LINGUIST List 15.2469

Tue Sep 7 2004

Books: Language Description: Bradley et al (Eds)

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  1. jmanley, Language variation: Bradley, LaPolla, Michailovsky, Thurgood (Eds)

Message 1: Language variation: Bradley, LaPolla, Michailovsky, Thurgood (Eds)

Date: Thu, 2 Sep 2004 08:25:55 -0400 (EDT)
From: jmanley <jmanleycoombs.anu.edu.au>
Subject: Language variation: Bradley, LaPolla, Michailovsky, Thurgood (Eds)



Title: Language variation
Subtitle: Papers on variation and change in the Sinosphere and in the
	 Indosphere in honour of James A. Matisoff
Series Title: Pacific Linguistics

Publication Year: 2004
Publisher:	Pacific Linguistics
		http://pacling.anu.edu.au/

Editor: David Bradley
Editor: Randy LaPolla
Editor: Boyd Michailovsky
Editor: Graham Thurgood

Paperback: ISBN: 085883541, Pages:  xii + 320, Price: AUS $ 72.00
	 Comment: In Australia A$79.20 (inc. GST)

			
Abstract:

This volume discusses the nature of variation and change in a number
of East, Southeast and South Asian languages, especially of the
Sino-Tibetan family, also extending to other languages, even as far
afield as English. The papers honour the work of James A. Matisoff, in
celebration of his 65th birthday.

There are nineteen papers by twenty authors concerning issues in
phonology, morphology, syntax, language contact, orthography and
language documentation.

Randy LaPolla provides a paper with broad theoretical implications,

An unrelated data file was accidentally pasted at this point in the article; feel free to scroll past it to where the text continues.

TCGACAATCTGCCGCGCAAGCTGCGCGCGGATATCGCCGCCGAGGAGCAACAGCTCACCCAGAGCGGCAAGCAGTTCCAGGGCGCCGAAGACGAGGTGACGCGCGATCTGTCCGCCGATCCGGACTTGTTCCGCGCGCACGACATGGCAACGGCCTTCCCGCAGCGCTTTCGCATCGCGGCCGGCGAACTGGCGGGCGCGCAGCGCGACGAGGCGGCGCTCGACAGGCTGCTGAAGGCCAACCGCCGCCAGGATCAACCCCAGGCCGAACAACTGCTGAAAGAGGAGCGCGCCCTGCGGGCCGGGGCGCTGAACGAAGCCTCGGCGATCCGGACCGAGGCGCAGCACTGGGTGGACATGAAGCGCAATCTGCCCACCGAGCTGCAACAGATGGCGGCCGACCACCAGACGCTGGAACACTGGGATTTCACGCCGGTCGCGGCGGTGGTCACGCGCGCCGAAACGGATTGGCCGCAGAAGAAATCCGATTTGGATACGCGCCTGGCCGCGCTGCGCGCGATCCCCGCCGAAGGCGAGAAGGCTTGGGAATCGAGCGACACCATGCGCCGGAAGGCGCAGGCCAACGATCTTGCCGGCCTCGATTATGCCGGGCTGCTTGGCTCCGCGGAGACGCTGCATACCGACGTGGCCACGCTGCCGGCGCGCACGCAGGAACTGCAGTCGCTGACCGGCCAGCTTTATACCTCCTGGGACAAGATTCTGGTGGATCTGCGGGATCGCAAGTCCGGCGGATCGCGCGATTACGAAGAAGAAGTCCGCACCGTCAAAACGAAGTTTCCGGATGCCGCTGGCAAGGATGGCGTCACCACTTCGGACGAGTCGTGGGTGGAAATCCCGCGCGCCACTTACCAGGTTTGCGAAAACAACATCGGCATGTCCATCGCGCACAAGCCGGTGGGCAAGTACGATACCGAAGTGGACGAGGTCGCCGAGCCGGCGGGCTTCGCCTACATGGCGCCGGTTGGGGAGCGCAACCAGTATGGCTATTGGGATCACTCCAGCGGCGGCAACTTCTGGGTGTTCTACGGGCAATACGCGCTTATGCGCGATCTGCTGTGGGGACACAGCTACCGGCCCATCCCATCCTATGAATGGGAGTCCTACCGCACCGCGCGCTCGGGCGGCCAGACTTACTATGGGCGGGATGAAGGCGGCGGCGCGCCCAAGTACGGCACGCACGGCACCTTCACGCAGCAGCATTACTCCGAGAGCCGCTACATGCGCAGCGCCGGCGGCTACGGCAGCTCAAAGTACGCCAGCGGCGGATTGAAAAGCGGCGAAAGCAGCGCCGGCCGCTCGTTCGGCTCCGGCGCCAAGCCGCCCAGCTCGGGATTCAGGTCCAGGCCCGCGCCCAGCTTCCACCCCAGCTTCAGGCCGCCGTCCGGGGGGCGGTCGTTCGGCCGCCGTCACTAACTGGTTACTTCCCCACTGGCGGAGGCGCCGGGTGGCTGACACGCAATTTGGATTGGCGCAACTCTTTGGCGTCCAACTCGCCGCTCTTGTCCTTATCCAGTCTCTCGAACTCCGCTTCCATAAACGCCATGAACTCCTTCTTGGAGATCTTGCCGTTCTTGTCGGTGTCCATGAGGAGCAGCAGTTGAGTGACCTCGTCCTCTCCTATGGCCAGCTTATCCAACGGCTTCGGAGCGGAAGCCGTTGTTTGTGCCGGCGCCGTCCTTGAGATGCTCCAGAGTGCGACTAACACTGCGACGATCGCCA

'Why languages differ: variation in the conventionalisation of
constraints on inference'.

Martha Ratliff writes on Hmong secret languages. Graham Thurgood and
Fengxiang Li give an account of contact-induced variation and
syntactic change in the Austronesian Tsat language of Hainan. Benji
Wald's contribution considers verb compounding in English and East
Asian languages.

The other papers in the volume concern Sino-Tibetan
languages. Balthasar Bickel writes on prosodic tautomorphemicity in
Sino-Tibetan word structure. Robert Bauer discusses the impact of
English loanwords on the Hong Kong Cantonese syllabary. Eleven papers
are on Tibeto-Burman topics. David Bradley discusses deictic patterns
in Lisu and SE Tibeto-Burman. Jackson Sun describes tonal developments
in Tibetan, while Michel Ferlus writes on borrowing from Middle
Chinese into Proto Tibetan. Yasuhiko Nagano describes negation
particles in Gyarong (Sichuan) and David Peterson agreement and
grammatical relations in Hyow (Bangladesh). Jerold Edmondson provides
data from Ph� L�, X� Ph�, L� L�, all located in Vietnam.

Five of the Tibeto-Burman papers concern languages of Nepal. Michael
Noonan writes on recent language contact among Tibeto-Burman languages
of the Himalaya. Carol Genetti provides some case studies on
linguistic variation involving Newar. Boyd Michailovsky describes
time-ordinals in Kiranti languages, Aim�e Lahaussois ergativity in
Thulung Rai , and Martine Mazaudon the discourse/grammar interface in
Tamang.

Two papers deal with orthographic issues. R.K. Sprigg describes the
Lepcha and Limbu (Tibeto-Burman) scripts of Nepal and Mark Hansell
analyses variations in Chinese character choice in writing loanwords
in Taiwan.


Lingfield(s):	Language Description
		
Written In:	English (Language Code: ENG)


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